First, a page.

STEVE INSKEEP, host:
Today a federal judge in San Francisco hears evidence on whether to extend a temporary ban on the planting of genetically engineered alfalfa. It's known as Roundup Ready alfalfa. The ban was imposed last month because genes from the alfalfa can spread to other plants.
From Boise, Idaho, Dan Charles reports.
DAN CHARLES: Thousands of farmers who were stopped from planting genetically engineered seed this spring can blame Phillip Geertson. Geertson filed the lawsuit that took Roundup Ready alfalfa off the market. And here, he says, on a rocky hillside overlooking Idaho's Snake River, are the reasons why - a straggly line of bushy green alfalfa plants growing wild.
Mr. PHILLIP GEERTSON (Plaintiff): You know, nobody planted this alfalfa. This just got here.
CHARLES: Maybe an animal carried alfalfa seeds here from a nearby field. Maybe they blew off a passing truck. These probably aren't genetically engineered plants yet, but Geertson's point is: what if they were?
Mr. GEERTSON: Then the pollen from this - if some years later they decide to raise alfalfa seed over there, the pollen from here will go right over there into the field.
CHARLES: Farmers in this part of Southwestern Idaho grow alfalfa seed that's planted across the rest of the country. So unintentional cross-pollination here could mean that farmers in Pennsylvania and Wisconsin would end up growing some genetically engineered alfalfa without intending to. Alfalfa is the country's fourth biggest crop, covering 25 million acres. It's mostly fed to cattle and horses. Geertson is one of the smaller sellers of alfalfa seed. Last year he tested some of the seed and found that it contained the Roundup Ready gene. Bees, apparently, had carried pollen into his seed production fields from a Roundup Ready seed field a quarter mile away.
Mr. GEERTSON: We've got about 80,000 pounds of seed that is now contaminated. What are we going to do with it? I wouldn't feel right to sell that to some hay producer and not tell him how much contamination is in it.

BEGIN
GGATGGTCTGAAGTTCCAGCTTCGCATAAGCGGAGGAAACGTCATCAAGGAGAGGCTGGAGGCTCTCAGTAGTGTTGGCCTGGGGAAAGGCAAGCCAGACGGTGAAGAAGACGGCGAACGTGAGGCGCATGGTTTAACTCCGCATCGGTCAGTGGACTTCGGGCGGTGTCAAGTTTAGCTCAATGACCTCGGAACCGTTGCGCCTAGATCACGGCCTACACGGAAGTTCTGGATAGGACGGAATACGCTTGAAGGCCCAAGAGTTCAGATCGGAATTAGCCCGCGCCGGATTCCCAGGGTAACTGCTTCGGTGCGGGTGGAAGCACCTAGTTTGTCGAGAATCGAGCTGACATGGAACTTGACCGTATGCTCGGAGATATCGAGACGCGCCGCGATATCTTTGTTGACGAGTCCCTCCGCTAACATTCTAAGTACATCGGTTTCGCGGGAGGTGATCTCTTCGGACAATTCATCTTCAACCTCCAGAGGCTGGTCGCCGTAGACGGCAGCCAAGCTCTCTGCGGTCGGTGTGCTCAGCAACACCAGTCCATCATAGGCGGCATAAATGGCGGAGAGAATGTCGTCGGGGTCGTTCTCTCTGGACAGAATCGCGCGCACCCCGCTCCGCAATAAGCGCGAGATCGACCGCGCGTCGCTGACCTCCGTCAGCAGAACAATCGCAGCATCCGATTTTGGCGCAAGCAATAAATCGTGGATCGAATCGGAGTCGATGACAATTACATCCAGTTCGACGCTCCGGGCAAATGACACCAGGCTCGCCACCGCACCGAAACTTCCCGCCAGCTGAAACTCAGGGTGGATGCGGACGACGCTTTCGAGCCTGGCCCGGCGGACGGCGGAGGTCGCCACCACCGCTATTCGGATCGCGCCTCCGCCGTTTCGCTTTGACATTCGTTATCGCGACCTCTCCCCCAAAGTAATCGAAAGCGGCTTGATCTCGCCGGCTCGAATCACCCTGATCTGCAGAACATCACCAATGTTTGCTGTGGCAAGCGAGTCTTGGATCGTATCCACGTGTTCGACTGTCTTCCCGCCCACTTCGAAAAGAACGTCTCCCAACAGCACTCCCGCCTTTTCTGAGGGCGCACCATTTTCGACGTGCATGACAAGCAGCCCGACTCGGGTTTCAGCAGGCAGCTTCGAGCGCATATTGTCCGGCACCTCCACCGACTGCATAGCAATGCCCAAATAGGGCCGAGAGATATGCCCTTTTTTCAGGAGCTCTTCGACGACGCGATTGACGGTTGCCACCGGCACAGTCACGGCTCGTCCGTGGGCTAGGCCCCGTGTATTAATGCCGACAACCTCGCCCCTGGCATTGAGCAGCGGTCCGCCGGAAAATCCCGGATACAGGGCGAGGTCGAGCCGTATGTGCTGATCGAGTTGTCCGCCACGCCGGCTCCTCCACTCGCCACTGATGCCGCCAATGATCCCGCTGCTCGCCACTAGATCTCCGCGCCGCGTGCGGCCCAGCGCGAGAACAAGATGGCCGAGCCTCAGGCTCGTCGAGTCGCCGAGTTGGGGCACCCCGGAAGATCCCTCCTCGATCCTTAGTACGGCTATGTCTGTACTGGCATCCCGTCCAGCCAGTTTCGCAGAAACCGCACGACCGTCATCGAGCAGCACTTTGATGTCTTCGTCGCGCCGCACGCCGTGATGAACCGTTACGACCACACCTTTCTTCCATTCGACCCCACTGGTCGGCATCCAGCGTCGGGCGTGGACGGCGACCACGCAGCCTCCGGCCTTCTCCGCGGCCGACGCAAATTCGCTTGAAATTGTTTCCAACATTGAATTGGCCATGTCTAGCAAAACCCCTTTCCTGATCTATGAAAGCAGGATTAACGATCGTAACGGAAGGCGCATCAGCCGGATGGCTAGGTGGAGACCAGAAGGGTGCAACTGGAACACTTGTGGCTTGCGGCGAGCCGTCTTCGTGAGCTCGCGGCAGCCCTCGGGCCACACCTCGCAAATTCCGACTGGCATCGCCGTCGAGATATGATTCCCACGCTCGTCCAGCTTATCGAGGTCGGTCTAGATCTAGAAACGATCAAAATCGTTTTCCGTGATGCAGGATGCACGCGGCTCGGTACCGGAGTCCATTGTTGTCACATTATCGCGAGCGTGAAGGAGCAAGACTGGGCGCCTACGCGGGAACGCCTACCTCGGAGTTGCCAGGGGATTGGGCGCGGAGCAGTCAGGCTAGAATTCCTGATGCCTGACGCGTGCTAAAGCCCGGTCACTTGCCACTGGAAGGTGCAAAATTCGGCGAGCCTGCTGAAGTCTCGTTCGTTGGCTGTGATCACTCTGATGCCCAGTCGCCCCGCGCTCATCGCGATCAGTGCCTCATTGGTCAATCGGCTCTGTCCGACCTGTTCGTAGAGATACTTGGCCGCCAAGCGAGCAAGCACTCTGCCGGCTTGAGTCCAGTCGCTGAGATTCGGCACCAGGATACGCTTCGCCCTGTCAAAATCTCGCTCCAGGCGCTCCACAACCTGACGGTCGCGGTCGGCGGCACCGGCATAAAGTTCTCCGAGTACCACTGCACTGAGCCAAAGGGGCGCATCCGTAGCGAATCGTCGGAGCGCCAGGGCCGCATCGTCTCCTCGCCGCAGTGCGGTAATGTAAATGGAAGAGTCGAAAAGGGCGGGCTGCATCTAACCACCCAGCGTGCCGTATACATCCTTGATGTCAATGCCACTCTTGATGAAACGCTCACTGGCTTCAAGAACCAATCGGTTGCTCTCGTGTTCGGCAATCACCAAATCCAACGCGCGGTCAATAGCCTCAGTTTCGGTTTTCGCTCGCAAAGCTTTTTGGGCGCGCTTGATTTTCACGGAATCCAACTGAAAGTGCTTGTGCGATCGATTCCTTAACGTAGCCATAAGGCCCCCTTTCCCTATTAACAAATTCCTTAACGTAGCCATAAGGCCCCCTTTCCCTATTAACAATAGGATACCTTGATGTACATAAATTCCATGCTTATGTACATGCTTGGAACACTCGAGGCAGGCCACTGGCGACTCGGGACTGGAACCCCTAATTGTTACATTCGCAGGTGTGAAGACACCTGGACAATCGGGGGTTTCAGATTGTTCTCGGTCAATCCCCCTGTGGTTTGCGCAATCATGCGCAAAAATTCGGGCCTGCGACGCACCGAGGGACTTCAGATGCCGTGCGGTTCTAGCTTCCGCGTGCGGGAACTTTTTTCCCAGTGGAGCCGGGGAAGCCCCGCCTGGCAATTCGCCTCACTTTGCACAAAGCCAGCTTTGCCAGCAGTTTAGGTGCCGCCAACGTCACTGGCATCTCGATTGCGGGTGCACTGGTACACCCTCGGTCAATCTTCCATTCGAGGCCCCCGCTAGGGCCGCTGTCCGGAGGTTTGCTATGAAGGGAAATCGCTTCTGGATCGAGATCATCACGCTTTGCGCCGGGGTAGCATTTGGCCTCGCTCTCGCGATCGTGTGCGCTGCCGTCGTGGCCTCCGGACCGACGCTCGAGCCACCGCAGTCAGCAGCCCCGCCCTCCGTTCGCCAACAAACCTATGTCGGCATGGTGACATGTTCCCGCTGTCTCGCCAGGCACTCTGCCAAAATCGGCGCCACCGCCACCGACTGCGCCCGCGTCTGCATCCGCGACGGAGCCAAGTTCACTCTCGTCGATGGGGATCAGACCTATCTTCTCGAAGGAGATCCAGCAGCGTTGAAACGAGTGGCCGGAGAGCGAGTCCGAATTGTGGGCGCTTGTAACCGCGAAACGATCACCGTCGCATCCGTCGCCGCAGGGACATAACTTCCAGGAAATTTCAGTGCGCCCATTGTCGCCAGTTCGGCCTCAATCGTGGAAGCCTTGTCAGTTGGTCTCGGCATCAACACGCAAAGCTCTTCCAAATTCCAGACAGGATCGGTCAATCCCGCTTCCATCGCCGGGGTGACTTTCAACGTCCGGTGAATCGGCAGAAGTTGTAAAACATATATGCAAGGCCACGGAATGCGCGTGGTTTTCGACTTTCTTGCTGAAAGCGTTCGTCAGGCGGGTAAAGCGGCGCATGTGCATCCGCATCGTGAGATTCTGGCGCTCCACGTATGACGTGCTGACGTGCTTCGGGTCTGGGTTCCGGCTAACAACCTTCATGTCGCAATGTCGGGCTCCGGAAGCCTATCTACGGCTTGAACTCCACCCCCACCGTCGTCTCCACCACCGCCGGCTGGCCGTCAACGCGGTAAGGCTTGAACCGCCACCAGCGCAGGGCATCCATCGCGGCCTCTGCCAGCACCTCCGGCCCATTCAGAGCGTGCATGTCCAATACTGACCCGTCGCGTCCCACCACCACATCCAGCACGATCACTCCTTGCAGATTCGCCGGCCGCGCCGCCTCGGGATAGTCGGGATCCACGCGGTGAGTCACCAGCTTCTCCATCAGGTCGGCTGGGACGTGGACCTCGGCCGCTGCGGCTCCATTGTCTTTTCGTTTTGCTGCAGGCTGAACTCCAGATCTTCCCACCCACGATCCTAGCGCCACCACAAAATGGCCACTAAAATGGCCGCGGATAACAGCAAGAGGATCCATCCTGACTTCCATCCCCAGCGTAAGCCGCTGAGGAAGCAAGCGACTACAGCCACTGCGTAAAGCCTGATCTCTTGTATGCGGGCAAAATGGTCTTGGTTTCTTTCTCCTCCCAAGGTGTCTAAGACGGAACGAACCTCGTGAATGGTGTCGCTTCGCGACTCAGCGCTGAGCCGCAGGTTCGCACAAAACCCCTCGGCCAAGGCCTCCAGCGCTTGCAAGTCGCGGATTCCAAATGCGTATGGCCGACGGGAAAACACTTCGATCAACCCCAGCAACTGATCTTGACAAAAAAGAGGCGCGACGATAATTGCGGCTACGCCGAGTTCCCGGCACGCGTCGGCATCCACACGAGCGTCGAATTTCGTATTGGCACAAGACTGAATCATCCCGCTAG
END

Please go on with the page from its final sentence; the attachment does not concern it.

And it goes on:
CHARLES: Judge Charles Breyer from the U.S. District Court in San Francisco decided that the U.S. Department of Agriculture should have studied the possible spread of Roundup Ready alfalfa more carefully before approving or deregulating it in 2005. Breyer overturned the USDA's decision.
Judge CHARLES BREYER (U.S. District Court, San Francisco): I'd say that we are quite surprised. You know, there's no precedent for a deregulation decision to be reversed like this.
CHARLES: Mark McCaslin is the president of Forage Genetics International, the alfalfa seed company that in partnership with Monsanto created Roundup Ready alfalfa. McCaslin says his company takes precautions to limit the spread of Roundup Ready genes. It doesn't produce any Roundup Ready seeds within 900 feet of any conventional seed field. And in California, where farmers grow a lot of seed for export markets, the fields are at least three miles apart. The goal, McCaslin says, is coexistence. Farmers should be able to grow what they want - organic, conventional or Roundup Ready alfalfa. This alfalfa can tolerate doses of the popular herbicide Roundup so farmers can use Roundup to kill all the weeds.
Mr. MARK McCASLIN (President, Forage Genetics International): So we're committed to grower choice. We think grower choice helps keep farmers prosperous. And so we're committed to doing what's required over the long term to make sure that all these markets coexist.
CHARLES: McCaslin admits the Roundup Ready gene has spread to some batches of conventional seed, but he says the amounts were small - half a percent or less of any sample. And the vast majority of farmers, he says, don't mind a little bit of Roundup Ready alfalfa in their crop. No one really knows how many farmers or horse owners will demand alfalfa with no traces of genetic engineering, nor is it clear how hard it would be to produce hay like that if Roundup Ready alfalfa went back on the market. That's something the USDA will now have to study in a lengthy, court-ordered environmental impact study.
For NPR News, I'm Dan Charles in Boise, Idaho.
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